I spoke to a few who shifted their roles
Curious for texture, I spoke to several folks who have made one of the five shifts I was analyzing: from agency to platform; from agency to media company; from agency to client-side; staring your own firm; or, like me, from creative to strategy.
Carla Echevarria is a design lead at Google who worked with me at R/GA. She leads product design, as well as the articulation of the product story. While I always thought of Carla as ambidextrous between marketing and product worlds, she clearly sees one as her jam. “Even when I was in the agency world, I wanted to do product development,” Carla told me. She got lucky at R/GA since the agency was ahead of its time doing product development. And then at Facebook, she helped invent Facebook Safety Check which I didn’t realize. If I had done something like that, I’d be permanently hooked on product development too.
David McMillan worked with me at Ogilvy and became Executive Creative Director for NBC News and MSNBC. With a career including Y&R, BBDO and Merkley, David’s a writer’s writer so I was surprised and impressed at the move into the heart of media. For David, it wasn’t as intentional as it was fortuitous. He had left Ogilvy and had a writing consulting business going with help from former clients. Freelancing at NBC as a promo writer was just another interesting gig and a reprieve from the “carousel of advertising”. The discipline he learned in all those years of advertising copywriting was a huge help to do the promo-style writing he was asked to do at NBC. When the guy he was working for left, he recommended David for the job. David frankly wasn’t sure whether to cash in his chips from his stable consulting business for such a drastic change but he was honest with himself: he wasn’t getting younger and ya know, it was a unique opportunity — and with the  election coming, he’d be smack dab in the middle of that. And of course, it was NBC News, with #1 rated shows. “Opportunity was knocking from a side door,” he said. “I couldn’t write a better script to reinvent my career.” A year in, David constantly fields calls from creatives who want to get out of agencies and do substantial things in the world. There are tradeoffs, he admits, but he also encourages creatives from advertising: “Take solace. You’re sitting on a craft. I couldn’t do what I do know without having done that.”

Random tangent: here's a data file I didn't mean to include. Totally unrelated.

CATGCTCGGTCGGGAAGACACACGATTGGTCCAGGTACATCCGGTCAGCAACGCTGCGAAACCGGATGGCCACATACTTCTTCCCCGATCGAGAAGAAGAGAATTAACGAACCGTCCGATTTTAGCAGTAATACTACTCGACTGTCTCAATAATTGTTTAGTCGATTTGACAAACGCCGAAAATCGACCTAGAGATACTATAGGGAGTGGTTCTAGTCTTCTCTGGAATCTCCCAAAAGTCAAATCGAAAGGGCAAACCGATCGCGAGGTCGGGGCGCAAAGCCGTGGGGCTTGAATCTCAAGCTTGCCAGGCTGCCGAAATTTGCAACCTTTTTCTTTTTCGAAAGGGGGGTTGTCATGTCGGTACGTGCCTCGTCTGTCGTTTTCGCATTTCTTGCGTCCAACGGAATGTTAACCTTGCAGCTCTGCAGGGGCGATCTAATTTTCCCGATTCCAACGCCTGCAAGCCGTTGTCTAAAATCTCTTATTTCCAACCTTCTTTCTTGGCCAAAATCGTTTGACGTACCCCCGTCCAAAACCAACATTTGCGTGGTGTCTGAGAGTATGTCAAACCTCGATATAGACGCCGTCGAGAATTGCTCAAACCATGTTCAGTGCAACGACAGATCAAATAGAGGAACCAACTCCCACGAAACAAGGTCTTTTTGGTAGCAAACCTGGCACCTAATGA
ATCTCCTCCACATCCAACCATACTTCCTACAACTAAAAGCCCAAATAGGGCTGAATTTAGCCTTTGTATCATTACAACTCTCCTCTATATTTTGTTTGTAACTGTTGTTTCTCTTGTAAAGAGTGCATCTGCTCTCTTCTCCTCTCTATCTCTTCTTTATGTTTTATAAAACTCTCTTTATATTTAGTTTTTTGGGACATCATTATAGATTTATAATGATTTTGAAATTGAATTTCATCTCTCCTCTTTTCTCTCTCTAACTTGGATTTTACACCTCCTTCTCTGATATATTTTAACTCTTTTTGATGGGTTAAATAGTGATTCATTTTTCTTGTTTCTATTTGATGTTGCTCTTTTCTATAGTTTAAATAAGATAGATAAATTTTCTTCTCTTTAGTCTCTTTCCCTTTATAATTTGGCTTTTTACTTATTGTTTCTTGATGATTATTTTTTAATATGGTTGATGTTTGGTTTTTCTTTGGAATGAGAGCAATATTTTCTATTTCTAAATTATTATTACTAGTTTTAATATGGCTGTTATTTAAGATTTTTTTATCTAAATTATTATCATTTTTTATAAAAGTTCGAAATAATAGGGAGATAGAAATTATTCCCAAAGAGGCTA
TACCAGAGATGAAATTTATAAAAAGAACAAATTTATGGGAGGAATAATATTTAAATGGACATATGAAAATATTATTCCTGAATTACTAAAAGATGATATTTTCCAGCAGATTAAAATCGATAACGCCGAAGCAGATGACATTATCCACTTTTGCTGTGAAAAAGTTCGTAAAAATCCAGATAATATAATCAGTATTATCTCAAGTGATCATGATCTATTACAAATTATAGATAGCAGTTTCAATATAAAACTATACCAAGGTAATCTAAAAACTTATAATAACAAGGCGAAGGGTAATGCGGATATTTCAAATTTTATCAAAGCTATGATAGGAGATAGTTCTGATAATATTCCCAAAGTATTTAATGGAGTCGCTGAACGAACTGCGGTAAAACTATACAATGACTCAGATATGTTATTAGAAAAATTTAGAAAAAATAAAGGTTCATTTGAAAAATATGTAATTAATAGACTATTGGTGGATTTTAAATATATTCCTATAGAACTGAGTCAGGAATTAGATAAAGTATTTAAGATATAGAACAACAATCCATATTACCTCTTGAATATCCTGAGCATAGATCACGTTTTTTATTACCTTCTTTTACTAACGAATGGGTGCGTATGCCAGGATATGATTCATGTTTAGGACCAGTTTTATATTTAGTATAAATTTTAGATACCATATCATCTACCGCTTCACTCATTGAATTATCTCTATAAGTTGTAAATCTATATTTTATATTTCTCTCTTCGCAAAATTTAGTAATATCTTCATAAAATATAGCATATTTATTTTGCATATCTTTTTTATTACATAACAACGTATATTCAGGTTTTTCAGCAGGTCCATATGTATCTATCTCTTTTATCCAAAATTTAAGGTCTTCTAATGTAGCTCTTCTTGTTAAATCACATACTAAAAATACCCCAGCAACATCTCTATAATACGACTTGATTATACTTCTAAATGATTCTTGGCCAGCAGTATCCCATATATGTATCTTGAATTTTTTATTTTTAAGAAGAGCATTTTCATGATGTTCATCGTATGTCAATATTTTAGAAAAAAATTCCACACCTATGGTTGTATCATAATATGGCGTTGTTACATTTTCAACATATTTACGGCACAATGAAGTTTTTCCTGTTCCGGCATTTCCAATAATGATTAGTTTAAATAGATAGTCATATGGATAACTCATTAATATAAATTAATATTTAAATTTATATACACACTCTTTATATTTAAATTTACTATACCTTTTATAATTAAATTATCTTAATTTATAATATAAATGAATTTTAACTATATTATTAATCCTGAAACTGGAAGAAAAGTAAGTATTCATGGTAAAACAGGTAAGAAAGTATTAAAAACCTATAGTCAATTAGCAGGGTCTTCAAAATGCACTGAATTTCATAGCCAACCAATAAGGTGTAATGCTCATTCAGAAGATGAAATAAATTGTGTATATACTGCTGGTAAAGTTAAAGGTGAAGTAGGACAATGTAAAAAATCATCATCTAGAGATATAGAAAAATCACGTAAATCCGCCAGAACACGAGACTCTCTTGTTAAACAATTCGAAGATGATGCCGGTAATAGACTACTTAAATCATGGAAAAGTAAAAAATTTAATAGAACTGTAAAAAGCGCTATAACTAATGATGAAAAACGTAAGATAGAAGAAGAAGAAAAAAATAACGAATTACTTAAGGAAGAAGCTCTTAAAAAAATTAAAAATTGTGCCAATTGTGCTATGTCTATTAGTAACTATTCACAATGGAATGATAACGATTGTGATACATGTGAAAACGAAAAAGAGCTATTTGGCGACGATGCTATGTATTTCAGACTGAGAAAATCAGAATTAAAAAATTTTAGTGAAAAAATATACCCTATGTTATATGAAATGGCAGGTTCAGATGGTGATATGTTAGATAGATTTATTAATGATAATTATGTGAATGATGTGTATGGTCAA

I also spoke to Marc Garbarini. With a creative leadership history at firms like Digitas and Organic, Marc and I have fairly parallel digital marketing experiences, but now he’s an Editor in Chief of Content at IBM. Marc spoke to me about being client side. “At the client, there isn’t the same process, the same flow,” he explained. “It’s a different cast of characters.” Instead of copy and design, for example, clients are far more focused on products, channels, and industries. “I’m becoming a better salesperson and better team member,” he added. While agencies are great at being focused on what has to be done, you have to be there [in-house] to really master the product content. “There are whirlpools of depth, and you can’t avoid it and you can’t fake it”. On the other hand, the broadness of thinking isn’t present the way an agency can provide. Plus, there something intangible about the agency workplace about which he was wistful -”the foxhole mentality” — bonding over the hours, working late, late meals.